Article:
If you're the documentary type, or need something for your Netflix queue, the documentary 'Do I Sound Gay'? gives insight to this culture of hyper-masculinity and femshaming, focusing on the voices, and patterns of speech in gay men.
When it comes to groups of people that speak the loudest, any article about sexuality and gender cannot be complete with mentioning the art of drag. Drag queen and queer activist RuPaul Charles is quoted saying that, "drag is really making fun of identity. We're shape-shifters." Drag queens and drag kings mock gender stereotypes by often performing as extreme examples of the opposite sex.
These loud, queer, nonconforming people were some of the front-runners of the queer rights movement, dating all the way back to Stonewall.
What I feel is often misunderstood is that there is a direct connection between being gay and being feminine, or being lesbian and being masculine. Just because someone is gay, does not mean they are going to immediately act along these stereotypes. Like the documentary mentioned above, there are many queer individuals that are textbook Sandy and Danny, and without sleeping with them, you would never know that they were queer.
One of my favorite sub genres of music highlights this. Cazwell, rap artist and songwriter, is stylistically typical for a male rap artist. While the aesthetic of his music videos and the style of his music verge on trap, there are still elements of hip hop and rap mirroring other white rappers like Eminem. The only difference is that instead of being YouTube Community Guidelines restricted for half naked women, the video is full of half naked men.
I find it deeply amusing to see a genre that is associated with the most rigid form of masculinity, practiced so nonchalantly by a homosexual man. Cazwell's expression is a polar form of masculine, yet he still retains his sexual identity.
If I haven't confused you enough yet with my babbling about gender theory, get ready. This is another one of my favorite songs. Alaska Thunderfuck, another well known drag queen, and musician, came out with an album titled 'Anus'. One of the tracks included, like Cazwell's 'Downtown' features a very masculine musical style.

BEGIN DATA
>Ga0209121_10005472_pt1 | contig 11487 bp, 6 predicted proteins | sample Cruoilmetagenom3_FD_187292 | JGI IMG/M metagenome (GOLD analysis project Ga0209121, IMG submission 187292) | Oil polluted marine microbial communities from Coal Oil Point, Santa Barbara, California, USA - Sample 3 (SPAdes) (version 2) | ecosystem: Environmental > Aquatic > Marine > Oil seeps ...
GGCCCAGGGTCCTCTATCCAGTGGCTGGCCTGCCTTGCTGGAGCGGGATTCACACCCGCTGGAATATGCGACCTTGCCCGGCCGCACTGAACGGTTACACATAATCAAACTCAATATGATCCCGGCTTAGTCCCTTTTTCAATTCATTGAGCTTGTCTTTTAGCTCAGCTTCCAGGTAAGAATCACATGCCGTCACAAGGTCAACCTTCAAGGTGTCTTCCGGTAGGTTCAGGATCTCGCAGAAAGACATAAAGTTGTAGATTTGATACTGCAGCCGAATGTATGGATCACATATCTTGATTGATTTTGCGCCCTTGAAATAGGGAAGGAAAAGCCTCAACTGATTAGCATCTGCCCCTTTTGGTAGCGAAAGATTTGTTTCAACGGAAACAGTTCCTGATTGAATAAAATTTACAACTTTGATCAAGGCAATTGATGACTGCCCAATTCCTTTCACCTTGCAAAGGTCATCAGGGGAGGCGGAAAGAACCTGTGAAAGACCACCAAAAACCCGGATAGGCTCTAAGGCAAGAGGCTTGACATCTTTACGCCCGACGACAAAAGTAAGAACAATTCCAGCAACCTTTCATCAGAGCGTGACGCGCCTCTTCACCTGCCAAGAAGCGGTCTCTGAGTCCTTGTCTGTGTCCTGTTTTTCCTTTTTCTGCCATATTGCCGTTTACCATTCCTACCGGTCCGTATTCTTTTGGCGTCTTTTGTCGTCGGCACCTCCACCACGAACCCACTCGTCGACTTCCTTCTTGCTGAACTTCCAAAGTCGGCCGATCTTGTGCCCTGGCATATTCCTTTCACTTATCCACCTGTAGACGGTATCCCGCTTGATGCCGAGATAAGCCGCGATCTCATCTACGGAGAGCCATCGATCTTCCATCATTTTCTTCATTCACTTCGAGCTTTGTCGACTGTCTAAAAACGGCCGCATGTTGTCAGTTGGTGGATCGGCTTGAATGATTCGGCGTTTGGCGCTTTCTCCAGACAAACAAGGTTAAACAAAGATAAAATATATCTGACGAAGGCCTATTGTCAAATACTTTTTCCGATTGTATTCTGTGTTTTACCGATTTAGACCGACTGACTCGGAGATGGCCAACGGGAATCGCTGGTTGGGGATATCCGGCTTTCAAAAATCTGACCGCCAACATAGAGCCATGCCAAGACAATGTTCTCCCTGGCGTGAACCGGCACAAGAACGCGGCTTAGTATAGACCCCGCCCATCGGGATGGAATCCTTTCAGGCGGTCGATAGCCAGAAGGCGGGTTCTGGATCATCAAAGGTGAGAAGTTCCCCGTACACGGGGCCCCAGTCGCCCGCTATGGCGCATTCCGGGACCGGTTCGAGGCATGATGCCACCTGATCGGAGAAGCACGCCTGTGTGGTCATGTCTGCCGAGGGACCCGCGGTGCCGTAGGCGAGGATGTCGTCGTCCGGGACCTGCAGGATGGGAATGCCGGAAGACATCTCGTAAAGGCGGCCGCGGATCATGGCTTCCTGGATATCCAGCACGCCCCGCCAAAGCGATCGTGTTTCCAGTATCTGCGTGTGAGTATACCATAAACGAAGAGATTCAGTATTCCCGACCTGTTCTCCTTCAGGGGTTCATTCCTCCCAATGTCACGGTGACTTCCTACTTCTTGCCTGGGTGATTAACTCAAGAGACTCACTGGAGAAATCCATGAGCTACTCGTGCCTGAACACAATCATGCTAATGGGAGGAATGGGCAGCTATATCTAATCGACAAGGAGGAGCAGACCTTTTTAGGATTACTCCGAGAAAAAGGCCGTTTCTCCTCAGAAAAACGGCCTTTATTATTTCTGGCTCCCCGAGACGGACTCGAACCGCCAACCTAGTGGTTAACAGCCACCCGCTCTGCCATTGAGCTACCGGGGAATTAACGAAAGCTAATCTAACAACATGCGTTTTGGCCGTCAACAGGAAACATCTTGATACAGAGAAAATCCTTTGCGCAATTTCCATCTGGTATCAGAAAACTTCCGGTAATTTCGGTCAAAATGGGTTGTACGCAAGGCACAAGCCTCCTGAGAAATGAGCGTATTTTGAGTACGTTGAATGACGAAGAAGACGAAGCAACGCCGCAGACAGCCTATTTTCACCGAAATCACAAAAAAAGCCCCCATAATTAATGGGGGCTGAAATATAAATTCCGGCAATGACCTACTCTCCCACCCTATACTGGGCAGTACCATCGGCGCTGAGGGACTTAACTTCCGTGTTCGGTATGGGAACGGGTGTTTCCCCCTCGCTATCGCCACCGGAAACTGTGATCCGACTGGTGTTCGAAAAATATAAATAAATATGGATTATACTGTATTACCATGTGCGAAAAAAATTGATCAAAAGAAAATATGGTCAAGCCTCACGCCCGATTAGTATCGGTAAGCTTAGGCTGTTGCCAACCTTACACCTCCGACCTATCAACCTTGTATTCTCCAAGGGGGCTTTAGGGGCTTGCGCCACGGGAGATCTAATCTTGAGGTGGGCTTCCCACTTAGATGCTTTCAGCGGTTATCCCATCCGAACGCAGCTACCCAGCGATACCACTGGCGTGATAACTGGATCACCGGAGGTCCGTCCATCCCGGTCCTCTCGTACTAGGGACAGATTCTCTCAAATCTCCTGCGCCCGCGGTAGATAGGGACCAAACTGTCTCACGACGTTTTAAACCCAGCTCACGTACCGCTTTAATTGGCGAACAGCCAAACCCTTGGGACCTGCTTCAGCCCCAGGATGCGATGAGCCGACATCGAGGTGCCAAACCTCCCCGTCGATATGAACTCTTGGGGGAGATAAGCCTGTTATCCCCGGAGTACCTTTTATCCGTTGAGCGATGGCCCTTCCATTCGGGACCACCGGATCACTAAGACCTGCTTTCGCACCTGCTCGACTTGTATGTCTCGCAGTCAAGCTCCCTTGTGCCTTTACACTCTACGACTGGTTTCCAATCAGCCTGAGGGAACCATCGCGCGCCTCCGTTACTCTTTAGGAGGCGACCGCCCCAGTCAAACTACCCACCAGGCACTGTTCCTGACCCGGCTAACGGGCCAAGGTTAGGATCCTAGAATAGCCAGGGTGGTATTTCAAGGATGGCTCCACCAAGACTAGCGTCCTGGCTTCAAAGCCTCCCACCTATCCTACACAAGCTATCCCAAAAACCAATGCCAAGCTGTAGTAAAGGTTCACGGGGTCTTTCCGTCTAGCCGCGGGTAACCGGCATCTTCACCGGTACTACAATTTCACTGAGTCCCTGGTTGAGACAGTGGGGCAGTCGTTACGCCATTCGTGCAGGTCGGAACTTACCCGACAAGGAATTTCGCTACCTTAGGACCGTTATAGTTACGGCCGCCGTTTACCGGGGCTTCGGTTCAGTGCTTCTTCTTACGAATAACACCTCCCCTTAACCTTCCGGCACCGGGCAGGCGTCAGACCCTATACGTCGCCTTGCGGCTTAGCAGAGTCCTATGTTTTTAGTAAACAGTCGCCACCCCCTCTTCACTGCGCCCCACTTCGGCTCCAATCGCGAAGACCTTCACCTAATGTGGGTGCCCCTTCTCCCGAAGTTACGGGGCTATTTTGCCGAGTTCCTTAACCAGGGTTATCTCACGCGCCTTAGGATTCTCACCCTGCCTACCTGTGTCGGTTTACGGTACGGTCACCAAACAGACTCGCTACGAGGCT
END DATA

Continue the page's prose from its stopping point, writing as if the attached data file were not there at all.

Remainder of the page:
What's crazy here, is that we have an effeminate gay man, dressed in a drag as a woman, acting in a masculine manner. As confusing as this is, I think the video is subject to Poe's Law, as certain elements like the plastic squirtguns, and the mild break in character at the end of the video suggest that the video is parodic.
In the end, it's fairly difficult to say anything conclusive about the queer community. The word 'queer' is often used because it refers to literally everything that isn't straight and cis, which is a vast number of orientations and identities. Plus, the alphabet soup (LGBT*QAI+) started getting a little too long.The diversity in this 'community' is so high that it's hard to really say anything that applies to everyone. If there's one thing I hope you take from this article, is that queer people are all different. Gays can be masculine or feminine. Lesbians can be masculine or feminine. Bisexuals, Pansexuals, Asexuals, Greysexuals, everyone acts in different ways, whether that be coded to their 'gender' or not. Sexuality and gender expression are very fickle things, and they may be connected in more ways than I've learned or may be willing to admit, but everyone is a little bit different, and can act, speak, dress, in any way, no matter what floats your boat.
(This essay originally appeared on Odyssey back when I wrote for that tragedy)